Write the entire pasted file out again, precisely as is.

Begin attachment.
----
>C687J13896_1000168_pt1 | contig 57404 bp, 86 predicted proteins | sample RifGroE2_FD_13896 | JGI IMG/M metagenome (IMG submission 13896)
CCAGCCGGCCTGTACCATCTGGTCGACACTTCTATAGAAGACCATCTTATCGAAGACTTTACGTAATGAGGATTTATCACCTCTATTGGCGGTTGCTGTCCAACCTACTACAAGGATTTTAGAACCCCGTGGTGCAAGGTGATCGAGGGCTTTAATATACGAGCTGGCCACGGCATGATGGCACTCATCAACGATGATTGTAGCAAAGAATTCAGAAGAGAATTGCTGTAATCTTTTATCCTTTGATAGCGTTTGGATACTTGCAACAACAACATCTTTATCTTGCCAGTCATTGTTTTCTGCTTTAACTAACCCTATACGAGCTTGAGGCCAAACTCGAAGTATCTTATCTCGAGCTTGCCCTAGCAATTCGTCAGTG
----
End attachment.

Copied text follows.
>C687J13896_1000168_pt1 | contig 57404 bp, 86 predicted proteins | sample RifGroE2_FD_13896 | JGI IMG/M metagenome (IMG submission 13896)
CCAGCCGGCCTGTACCATCTGGTCGACACTTCTATAGAAGACCATCTTATCGAAGACTTTACGTAATGAGGATTTATCACCTCTATTGGCGGTTGCTGTCCAACCTACTACAAGGATTTTAGAACCCCGTGGTGCAAGGTGATCGAGGGCTTTAATATACGAGCTGGCCACGGCATGATGGCACTCATCAACGATGATTGTAGCAAAGAATTCAGAAGAGAATTGCTGTAATCTTTTATCCTTTGATAGCGTTTGGATACTTGCAACAACAACATCTTTATCTTGCCAGTCATTGTTTTCTGCTTTAACTAACCCTATACGAGCTTGAGGCCAAACTCGAAGTATCTTATCTCGAGCTTGCCCTAGCAATTCGTCAGTG